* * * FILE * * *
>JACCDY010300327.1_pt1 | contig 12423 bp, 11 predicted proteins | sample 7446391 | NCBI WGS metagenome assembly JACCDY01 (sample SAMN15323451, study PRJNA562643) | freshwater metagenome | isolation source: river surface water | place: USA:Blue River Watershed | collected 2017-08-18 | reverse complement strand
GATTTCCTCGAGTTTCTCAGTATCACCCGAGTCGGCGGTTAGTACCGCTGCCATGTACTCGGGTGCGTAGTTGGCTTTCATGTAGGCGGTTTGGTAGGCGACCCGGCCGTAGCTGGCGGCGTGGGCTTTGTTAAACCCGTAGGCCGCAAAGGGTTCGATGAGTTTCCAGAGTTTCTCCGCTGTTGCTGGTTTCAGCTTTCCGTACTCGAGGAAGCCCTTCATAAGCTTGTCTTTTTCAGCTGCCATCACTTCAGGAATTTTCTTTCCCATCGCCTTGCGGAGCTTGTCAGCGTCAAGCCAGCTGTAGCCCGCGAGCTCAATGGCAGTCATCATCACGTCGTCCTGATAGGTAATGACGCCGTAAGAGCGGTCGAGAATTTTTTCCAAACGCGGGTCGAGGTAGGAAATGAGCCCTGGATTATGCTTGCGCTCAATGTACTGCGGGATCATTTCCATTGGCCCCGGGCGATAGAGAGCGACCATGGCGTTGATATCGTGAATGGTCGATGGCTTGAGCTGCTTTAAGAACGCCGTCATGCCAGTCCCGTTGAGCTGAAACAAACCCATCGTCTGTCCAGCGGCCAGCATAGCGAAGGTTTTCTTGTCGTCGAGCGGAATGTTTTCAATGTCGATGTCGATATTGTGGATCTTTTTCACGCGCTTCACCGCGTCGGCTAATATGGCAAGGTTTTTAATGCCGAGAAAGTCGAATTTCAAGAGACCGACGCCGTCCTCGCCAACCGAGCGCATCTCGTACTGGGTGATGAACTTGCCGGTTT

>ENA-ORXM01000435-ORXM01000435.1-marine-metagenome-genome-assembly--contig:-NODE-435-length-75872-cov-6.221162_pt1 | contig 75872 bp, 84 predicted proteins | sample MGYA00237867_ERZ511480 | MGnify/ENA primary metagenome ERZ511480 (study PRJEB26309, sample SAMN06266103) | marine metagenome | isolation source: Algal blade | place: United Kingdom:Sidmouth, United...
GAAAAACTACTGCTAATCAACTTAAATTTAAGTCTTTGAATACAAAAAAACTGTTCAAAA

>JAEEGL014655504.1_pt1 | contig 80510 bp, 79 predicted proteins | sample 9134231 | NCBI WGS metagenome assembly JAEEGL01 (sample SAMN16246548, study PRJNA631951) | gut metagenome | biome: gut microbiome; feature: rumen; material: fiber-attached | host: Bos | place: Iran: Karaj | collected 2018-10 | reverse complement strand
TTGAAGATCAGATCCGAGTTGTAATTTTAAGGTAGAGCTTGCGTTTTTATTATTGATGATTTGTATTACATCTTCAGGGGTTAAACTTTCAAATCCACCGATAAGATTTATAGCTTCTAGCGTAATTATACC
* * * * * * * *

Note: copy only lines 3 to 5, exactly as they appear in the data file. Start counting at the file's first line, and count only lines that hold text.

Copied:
>ENA-ORXM01000435-ORXM01000435.1-marine-metagenome-genome-assembly--contig:-NODE-435-length-75872-cov-6.221162_pt1 | contig 75872 bp, 84 predicted proteins | sample MGYA00237867_ERZ511480 | MGnify/ENA primary metagenome ERZ511480 (study PRJEB26309, sample SAMN06266103) | marine metagenome | isolation source: Algal blade | place: United Kingdom:Sidmouth, United...
GAAAAACTACTGCTAATCAACTTAAATTTAAGTCTTTGAATACAAAAAAACTGTTCAAAA

>JAEEGL014655504.1_pt1 | contig 80510 bp, 79 predicted proteins | sample 9134231 | NCBI WGS metagenome assembly JAEEGL01 (sample SAMN16246548, study PRJNA631951) | gut metagenome | biome: gut microbiome; feature: rumen; material: fiber-attached | host: Bos | place: Iran: Karaj | collected 2018-10 | reverse complement strand